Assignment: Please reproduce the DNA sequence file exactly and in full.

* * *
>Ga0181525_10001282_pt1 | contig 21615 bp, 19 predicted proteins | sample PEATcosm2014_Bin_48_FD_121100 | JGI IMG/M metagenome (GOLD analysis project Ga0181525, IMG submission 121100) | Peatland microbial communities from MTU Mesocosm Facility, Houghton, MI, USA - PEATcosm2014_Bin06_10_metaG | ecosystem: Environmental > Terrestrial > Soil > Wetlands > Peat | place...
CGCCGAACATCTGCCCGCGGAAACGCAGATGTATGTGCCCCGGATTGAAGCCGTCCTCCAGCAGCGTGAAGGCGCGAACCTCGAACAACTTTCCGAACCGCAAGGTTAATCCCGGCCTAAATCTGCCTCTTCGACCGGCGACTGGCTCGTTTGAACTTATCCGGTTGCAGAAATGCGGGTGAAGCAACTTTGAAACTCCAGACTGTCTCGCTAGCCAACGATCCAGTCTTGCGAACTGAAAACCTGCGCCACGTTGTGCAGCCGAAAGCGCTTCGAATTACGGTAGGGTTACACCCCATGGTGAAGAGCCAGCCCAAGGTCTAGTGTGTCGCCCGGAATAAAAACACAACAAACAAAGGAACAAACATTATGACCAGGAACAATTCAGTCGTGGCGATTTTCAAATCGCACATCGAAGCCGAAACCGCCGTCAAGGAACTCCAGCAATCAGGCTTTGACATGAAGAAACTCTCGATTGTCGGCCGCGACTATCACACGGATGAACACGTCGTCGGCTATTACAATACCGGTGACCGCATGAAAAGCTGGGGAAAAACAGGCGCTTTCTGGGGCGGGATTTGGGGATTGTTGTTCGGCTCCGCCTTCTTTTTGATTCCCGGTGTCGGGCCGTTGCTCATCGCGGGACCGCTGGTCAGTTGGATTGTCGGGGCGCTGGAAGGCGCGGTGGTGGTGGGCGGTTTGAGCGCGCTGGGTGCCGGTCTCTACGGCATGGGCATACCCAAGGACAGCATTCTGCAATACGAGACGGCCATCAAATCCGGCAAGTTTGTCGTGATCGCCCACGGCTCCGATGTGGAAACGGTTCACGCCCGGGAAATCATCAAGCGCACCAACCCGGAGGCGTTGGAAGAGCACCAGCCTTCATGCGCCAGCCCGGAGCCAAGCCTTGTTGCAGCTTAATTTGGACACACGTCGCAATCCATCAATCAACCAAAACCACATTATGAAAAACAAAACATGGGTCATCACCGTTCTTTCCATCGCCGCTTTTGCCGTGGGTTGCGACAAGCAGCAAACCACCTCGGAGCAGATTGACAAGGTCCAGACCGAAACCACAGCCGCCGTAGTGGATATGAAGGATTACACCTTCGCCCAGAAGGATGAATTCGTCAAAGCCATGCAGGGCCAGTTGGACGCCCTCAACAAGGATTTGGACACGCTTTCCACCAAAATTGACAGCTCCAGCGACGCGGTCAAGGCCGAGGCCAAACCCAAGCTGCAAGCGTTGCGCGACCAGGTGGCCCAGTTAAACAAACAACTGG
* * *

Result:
>Ga0181525_10001282_pt1 | contig 21615 bp, 19 predicted proteins | sample PEATcosm2014_Bin_48_FD_121100 | JGI IMG/M metagenome (GOLD analysis project Ga0181525, IMG submission 121100) | Peatland microbial communities from MTU Mesocosm Facility, Houghton, MI, USA - PEATcosm2014_Bin06_10_metaG | ecosystem: Environmental > Terrestrial > Soil > Wetlands > Peat | place...
CGCCGAACATCTGCCCGCGGAAACGCAGATGTATGTGCCCCGGATTGAAGCCGTCCTCCAGCAGCGTGAAGGCGCGAACCTCGAACAACTTTCCGAACCGCAAGGTTAATCCCGGCCTAAATCTGCCTCTTCGACCGGCGACTGGCTCGTTTGAACTTATCCGGTTGCAGAAATGCGGGTGAAGCAACTTTGAAACTCCAGACTGTCTCGCTAGCCAACGATCCAGTCTTGCGAACTGAAAACCTGCGCCACGTTGTGCAGCCGAAAGCGCTTCGAATTACGGTAGGGTTACACCCCATGGTGAAGAGCCAGCCCAAGGTCTAGTGTGTCGCCCGGAATAAAAACACAACAAACAAAGGAACAAACATTATGACCAGGAACAATTCAGTCGTGGCGATTTTCAAATCGCACATCGAAGCCGAAACCGCCGTCAAGGAACTCCAGCAATCAGGCTTTGACATGAAGAAACTCTCGATTGTCGGCCGCGACTATCACACGGATGAACACGTCGTCGGCTATTACAATACCGGTGACCGCATGAAAAGCTGGGGAAAAACAGGCGCTTTCTGGGGCGGGATTTGGGGATTGTTGTTCGGCTCCGCCTTCTTTTTGATTCCCGGTGTCGGGCCGTTGCTCATCGCGGGACCGCTGGTCAGTTGGATTGTCGGGGCGCTGGAAGGCGCGGTGGTGGTGGGCGGTTTGAGCGCGCTGGGTGCCGGTCTCTACGGCATGGGCATACCCAAGGACAGCATTCTGCAATACGAGACGGCCATCAAATCCGGCAAGTTTGTCGTGATCGCCCACGGCTCCGATGTGGAAACGGTTCACGCCCGGGAAATCATCAAGCGCACCAACCCGGAGGCGTTGGAAGAGCACCAGCCTTCATGCGCCAGCCCGGAGCCAAGCCTTGTTGCAGCTTAATTTGGACACACGTCGCAATCCATCAATCAACCAAAACCACATTATGAAAAACAAAACATGGGTCATCACCGTTCTTTCCATCGCCGCTTTTGCCGTGGGTTGCGACAAGCAGCAAACCACCTCGGAGCAGATTGACAAGGTCCAGACCGAAACCACAGCCGCCGTAGTGGATATGAAGGATTACACCTTCGCCCAGAAGGATGAATTCGTCAAAGCCATGCAGGGCCAGTTGGACGCCCTCAACAAGGATTTGGACACGCTTTCCACCAAAATTGACAGCTCCAGCGACGCGGTCAAGGCCGAGGCCAAACCCAAGCTGCAAGCGTTGCGCGACCAGGTGGCCCAGTTAAACAAACAACTGG